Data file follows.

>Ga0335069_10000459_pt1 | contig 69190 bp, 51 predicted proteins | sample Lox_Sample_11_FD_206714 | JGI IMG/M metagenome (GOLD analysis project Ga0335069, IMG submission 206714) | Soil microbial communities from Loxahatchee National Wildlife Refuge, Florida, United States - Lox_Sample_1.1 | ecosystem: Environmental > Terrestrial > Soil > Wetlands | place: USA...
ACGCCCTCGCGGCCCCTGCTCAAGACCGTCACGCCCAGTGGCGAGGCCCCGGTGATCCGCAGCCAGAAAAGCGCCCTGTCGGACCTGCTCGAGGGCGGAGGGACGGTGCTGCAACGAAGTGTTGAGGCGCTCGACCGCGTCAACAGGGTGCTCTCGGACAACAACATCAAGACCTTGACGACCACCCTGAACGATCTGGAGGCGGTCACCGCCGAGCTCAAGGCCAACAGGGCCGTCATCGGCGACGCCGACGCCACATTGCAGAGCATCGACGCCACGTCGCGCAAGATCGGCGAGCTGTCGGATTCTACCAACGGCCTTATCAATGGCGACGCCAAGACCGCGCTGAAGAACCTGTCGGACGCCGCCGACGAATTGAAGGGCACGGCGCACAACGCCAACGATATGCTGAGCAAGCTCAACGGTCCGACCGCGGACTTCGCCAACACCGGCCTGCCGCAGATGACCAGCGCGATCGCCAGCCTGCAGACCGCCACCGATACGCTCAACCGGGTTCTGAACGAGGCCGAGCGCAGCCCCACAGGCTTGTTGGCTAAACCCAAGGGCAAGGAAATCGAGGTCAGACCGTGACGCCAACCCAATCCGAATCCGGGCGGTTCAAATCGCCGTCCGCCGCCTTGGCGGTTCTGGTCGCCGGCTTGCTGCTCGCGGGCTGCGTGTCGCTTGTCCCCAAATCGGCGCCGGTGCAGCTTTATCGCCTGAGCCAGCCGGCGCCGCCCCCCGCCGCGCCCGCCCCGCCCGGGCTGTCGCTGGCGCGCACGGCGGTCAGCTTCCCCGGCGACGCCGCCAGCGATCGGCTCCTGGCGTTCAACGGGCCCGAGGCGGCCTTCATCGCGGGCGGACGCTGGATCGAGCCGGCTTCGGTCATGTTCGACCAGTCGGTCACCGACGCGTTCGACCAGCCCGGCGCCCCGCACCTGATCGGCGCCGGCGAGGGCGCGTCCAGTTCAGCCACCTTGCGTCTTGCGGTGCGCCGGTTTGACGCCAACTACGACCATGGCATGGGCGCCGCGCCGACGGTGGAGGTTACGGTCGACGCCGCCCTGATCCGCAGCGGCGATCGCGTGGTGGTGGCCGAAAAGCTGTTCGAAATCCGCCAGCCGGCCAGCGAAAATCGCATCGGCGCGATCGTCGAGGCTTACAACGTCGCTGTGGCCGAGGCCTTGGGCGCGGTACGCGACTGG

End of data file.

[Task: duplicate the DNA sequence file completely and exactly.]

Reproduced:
>Ga0335069_10000459_pt1 | contig 69190 bp, 51 predicted proteins | sample Lox_Sample_11_FD_206714 | JGI IMG/M metagenome (GOLD analysis project Ga0335069, IMG submission 206714) | Soil microbial communities from Loxahatchee National Wildlife Refuge, Florida, United States - Lox_Sample_1.1 | ecosystem: Environmental > Terrestrial > Soil > Wetlands | place: USA...
ACGCCCTCGCGGCCCCTGCTCAAGACCGTCACGCCCAGTGGCGAGGCCCCGGTGATCCGCAGCCAGAAAAGCGCCCTGTCGGACCTGCTCGAGGGCGGAGGGACGGTGCTGCAACGAAGTGTTGAGGCGCTCGACCGCGTCAACAGGGTGCTCTCGGACAACAACATCAAGACCTTGACGACCACCCTGAACGATCTGGAGGCGGTCACCGCCGAGCTCAAGGCCAACAGGGCCGTCATCGGCGACGCCGACGCCACATTGCAGAGCATCGACGCCACGTCGCGCAAGATCGGCGAGCTGTCGGATTCTACCAACGGCCTTATCAATGGCGACGCCAAGACCGCGCTGAAGAACCTGTCGGACGCCGCCGACGAATTGAAGGGCACGGCGCACAACGCCAACGATATGCTGAGCAAGCTCAACGGTCCGACCGCGGACTTCGCCAACACCGGCCTGCCGCAGATGACCAGCGCGATCGCCAGCCTGCAGACCGCCACCGATACGCTCAACCGGGTTCTGAACGAGGCCGAGCGCAGCCCCACAGGCTTGTTGGCTAAACCCAAGGGCAAGGAAATCGAGGTCAGACCGTGACGCCAACCCAATCCGAATCCGGGCGGTTCAAATCGCCGTCCGCCGCCTTGGCGGTTCTGGTCGCCGGCTTGCTGCTCGCGGGCTGCGTGTCGCTTGTCCCCAAATCGGCGCCGGTGCAGCTTTATCGCCTGAGCCAGCCGGCGCCGCCCCCCGCCGCGCCCGCCCCGCCCGGGCTGTCGCTGGCGCGCACGGCGGTCAGCTTCCCCGGCGACGCCGCCAGCGATCGGCTCCTGGCGTTCAACGGGCCCGAGGCGGCCTTCATCGCGGGCGGACGCTGGATCGAGCCGGCTTCGGTCATGTTCGACCAGTCGGTCACCGACGCGTTCGACCAGCCCGGCGCCCCGCACCTGATCGGCGCCGGCGAGGGCGCGTCCAGTTCAGCCACCTTGCGTCTTGCGGTGCGCCGGTTTGACGCCAACTACGACCATGGCATGGGCGCCGCGCCGACGGTGGAGGTTACGGTCGACGCCGCCCTGATCCGCAGCGGCGATCGCGTGGTGGTGGCCGAAAAGCTGTTCGAAATCCGCCAGCCGGCCAGCGAAAATCGCATCGGCGCGATCGTCGAGGCTTACAACGTCGCTGTGGCCGAGGCCTTGGGCGCGGTACGCGACTGG